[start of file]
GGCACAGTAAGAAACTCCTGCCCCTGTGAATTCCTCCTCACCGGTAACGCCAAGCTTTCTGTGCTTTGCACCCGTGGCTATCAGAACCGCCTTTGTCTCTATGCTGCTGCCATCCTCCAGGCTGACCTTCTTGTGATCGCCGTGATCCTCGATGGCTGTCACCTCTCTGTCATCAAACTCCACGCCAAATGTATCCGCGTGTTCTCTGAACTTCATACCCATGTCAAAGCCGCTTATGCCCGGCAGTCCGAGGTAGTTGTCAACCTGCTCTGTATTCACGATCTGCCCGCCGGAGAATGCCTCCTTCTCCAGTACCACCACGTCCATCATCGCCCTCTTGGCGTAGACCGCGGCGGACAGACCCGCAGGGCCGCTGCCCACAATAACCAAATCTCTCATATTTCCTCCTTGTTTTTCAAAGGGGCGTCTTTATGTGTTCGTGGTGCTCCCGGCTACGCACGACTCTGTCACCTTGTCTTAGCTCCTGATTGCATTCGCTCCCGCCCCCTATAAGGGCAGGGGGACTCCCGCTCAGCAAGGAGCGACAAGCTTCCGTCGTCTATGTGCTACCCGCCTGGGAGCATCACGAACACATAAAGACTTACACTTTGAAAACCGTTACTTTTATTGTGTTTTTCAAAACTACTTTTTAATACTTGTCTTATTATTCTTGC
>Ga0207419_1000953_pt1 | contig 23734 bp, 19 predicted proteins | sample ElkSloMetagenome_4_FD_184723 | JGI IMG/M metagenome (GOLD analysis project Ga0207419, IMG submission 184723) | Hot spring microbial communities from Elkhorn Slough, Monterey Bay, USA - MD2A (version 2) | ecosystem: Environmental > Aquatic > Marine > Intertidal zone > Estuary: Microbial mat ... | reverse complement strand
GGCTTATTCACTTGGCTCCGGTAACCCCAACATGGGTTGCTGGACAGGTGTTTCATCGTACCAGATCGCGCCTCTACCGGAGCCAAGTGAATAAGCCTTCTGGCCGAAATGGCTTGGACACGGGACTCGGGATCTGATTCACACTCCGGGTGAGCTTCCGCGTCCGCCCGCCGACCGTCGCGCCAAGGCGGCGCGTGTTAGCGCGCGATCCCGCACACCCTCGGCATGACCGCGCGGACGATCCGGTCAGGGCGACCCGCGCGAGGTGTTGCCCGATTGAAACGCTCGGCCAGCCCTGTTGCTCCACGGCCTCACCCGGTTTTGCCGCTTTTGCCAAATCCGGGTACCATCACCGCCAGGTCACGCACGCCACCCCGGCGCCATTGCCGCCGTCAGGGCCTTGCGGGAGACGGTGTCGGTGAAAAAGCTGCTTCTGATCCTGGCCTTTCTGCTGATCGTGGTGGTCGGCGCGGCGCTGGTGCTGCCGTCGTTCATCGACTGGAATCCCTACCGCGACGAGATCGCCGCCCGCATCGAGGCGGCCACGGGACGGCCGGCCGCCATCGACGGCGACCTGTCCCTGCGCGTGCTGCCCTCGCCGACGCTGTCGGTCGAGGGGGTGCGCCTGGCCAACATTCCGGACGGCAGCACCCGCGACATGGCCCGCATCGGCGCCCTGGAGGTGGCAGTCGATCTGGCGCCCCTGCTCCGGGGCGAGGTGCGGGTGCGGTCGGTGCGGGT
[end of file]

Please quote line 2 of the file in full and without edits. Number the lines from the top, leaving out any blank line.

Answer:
>Ga0207419_1000953_pt1 | contig 23734 bp, 19 predicted proteins | sample ElkSloMetagenome_4_FD_184723 | JGI IMG/M metagenome (GOLD analysis project Ga0207419, IMG submission 184723) | Hot spring microbial communities from Elkhorn Slough, Monterey Bay, USA - MD2A (version 2) | ecosystem: Environmental > Aquatic > Marine > Intertidal zone > Estuary: Microbial mat ... | reverse complement strand